WASHINGTON -- A peculiar cosmic explosion first detected by NASA's Swift observatory on Christmas Day 2010 was caused either by a novel type of supernova located billions of light-years away or an unusual collision much closer to home, within our own galaxy. Papers describing both interpretations appear in the Dec. 1 issue of the journal Nature.
Gamma-ray bursts (GRBs) are the universe's most luminous explosions, emitting more energy in a few seconds than our sun will during its entire energy-producing lifetime. What astronomers are calling the "Christmas burst" is so unusual that it can be modeled in such radically different ways.
"What the Christmas burst seems to be telling us is that the family of gamma-ray bursts is more diverse than we fully appreciate,” said Christina Thoene, the supernova study's lead author, at the Institute of Astrophysics of Andalusia in Granada, Spain. It's only by rapidly detecting hundreds of them, as Swift is doing, that we can catch some of the more eccentric siblings."
Common to both scenarios is the presence of a neutron star, the crushed core that forms when a star many times the sun's mass explodes. When the star's fuel is exhausted, it collapses under its own weight, compressing its core so much that about a half-million times Earth's mass is squeezed into a sphere no larger than a city.
The Christmas burst, also known as GRB 101225A, was discovered in the constellation Andromeda by Swift's Burst Alert Telescope at 1:38 p.m. EST on Dec. 25, 2010. The gamma-ray emission lasted at least 28 minutes, which is unusually long. Follow-up observations of the burst's afterglow by the Hubble Space Telescope and ground-based observatories were unable to determine the object's distance.
Thoene's team proposes that the burst occurred in an exotic binary system where a neutron star orbited a normal star that had just entered its red giant phase, enormously expanding its outer atmosphere. This expansion engulfed the neutron star, resulting in both the ejection of the giant's atmosphere and rapid tightening of the neutron star's orbit.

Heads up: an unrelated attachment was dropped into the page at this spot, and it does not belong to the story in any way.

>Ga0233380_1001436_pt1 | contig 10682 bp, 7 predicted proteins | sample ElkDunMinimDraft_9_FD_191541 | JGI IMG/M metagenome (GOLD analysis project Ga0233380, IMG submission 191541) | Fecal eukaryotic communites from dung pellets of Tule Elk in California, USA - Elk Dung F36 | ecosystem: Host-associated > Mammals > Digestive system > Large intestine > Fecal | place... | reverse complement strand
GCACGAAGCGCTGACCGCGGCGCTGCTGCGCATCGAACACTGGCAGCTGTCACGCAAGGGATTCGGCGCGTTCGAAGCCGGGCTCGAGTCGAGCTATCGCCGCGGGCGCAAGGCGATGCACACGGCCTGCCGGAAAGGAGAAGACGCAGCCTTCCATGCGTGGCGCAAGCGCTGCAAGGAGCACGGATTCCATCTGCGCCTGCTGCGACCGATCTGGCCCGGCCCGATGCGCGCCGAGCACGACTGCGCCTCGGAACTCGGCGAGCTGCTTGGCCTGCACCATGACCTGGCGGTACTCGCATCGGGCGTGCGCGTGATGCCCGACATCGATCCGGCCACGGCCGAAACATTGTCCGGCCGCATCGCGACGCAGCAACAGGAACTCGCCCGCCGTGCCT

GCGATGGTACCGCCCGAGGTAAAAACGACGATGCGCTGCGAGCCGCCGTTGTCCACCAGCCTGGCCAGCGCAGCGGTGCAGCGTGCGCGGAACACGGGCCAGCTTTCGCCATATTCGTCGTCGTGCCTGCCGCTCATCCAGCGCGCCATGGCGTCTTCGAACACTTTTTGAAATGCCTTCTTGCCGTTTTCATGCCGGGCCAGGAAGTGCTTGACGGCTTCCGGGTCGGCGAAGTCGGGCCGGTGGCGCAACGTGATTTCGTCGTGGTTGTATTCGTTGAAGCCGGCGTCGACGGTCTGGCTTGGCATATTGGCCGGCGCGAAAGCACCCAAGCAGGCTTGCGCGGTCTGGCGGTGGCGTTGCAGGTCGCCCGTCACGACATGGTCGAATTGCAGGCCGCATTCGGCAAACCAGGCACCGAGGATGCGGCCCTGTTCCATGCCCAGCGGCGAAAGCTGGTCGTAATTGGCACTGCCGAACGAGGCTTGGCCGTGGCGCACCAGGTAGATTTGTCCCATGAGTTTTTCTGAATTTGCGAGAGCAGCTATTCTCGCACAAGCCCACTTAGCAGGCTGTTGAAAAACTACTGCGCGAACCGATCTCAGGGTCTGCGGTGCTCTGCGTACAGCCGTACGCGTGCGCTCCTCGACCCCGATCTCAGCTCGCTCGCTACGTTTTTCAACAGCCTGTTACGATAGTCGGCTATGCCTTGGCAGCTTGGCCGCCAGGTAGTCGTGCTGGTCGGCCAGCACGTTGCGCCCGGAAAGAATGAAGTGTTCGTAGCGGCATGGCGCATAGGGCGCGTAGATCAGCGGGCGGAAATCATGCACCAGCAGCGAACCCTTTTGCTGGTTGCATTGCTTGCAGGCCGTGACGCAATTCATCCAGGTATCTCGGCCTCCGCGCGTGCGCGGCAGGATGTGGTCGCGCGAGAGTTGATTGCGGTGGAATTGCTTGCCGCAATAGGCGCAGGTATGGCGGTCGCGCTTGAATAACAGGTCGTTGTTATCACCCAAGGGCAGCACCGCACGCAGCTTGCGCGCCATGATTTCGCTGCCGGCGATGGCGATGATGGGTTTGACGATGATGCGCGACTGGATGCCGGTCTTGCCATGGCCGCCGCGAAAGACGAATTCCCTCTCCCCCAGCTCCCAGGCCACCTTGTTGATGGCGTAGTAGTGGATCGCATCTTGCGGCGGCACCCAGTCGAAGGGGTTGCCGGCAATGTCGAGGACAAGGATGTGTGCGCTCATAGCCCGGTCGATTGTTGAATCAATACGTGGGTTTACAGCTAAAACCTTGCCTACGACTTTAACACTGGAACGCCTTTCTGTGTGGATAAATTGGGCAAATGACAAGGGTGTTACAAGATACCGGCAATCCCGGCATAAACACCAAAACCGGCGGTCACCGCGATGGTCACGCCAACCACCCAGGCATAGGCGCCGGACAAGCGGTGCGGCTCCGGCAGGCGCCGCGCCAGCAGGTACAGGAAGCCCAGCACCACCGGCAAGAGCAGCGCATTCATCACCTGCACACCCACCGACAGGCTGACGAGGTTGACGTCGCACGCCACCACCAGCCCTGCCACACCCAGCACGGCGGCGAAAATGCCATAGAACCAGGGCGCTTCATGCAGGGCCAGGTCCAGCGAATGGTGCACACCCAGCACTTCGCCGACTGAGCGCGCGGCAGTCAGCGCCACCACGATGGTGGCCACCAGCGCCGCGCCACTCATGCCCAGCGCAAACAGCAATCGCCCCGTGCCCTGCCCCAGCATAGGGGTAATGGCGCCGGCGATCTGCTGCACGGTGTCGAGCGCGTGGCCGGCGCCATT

Once the two stars became wrapped in a common envelope of gas, the neutron star may have merged with the giant's core after just five orbits, or about 18 months. The end result of the merger was the birth of a black hole and the production of oppositely directed jets of particles moving at nearly the speed of light, followed by a weak supernova.
The particle jets produced gamma rays. Jet interactions with gas ejected before the merger explain many of the burst's signature oddities. Based on this interpretation, the event took place about 5.5 billion light-years away, and the team has detected what may be a faint galaxy at the right location.
"Deep exposures using Hubble may settle the nature of this object," said Sergio Campana, who led the collision study at Brera Observatory in Merate, Italy.
If it is indeed a galaxy, that would be evidence for the binary model. On the other hand, if NASA's Chandra X-ray Observatory finds an X-ray point source or if radio telescopes detect a pulsar, that goes against it.
Campana's team supports an alternative model that involves the tidal disruption of a large comet-like object and the ensuing crash of debris onto a neutron star located only about 10,000 light-years away. The scenario requires the break-up of an object with about half the mass of the dwarf planet Ceres. While rare in the asteroid belt, such objects are thought to be common in the icy Kuiper belt beyond Neptune. Similar objects located far away from the neutron star may have survived the supernova that formed it.
Gamma-ray emission occurred when debris fell onto the neutron star. Clumps of cometary material likely made a few orbits, with different clumps following different paths before settling into a disk around the neutron star. X-ray variations detected by Swift's X-Ray Telescope that lasted several hours may have resulted from late-arriving clumps that struck the neutron star as the disk formed.
In the early years of studying GRBs, astronomers had very few events to study in detail and dozens of theories to explain them. In the Swift era, astronomers have settled into two basic scenarios, either the collapse of a massive star or the merger of a compact binary system.
"The beauty of the Christmas burst is that we must invoke two exotic scenarios to explain it, but such rare oddballs will help us advance the field,” said Chryssa Kouveliotou, a co-author of the supernova study at NASA's Marshall Space Flight Center in Huntsville, Ala.
NASA's Swift was launched in November 2004 and is managed by Goddard. It is operated in collaboration with several U.S. institutions and partners in the United Kingdom, Italy, Germany and Japan.
For more information and video associated with this release, visit http://www.nasa.gov/swift.
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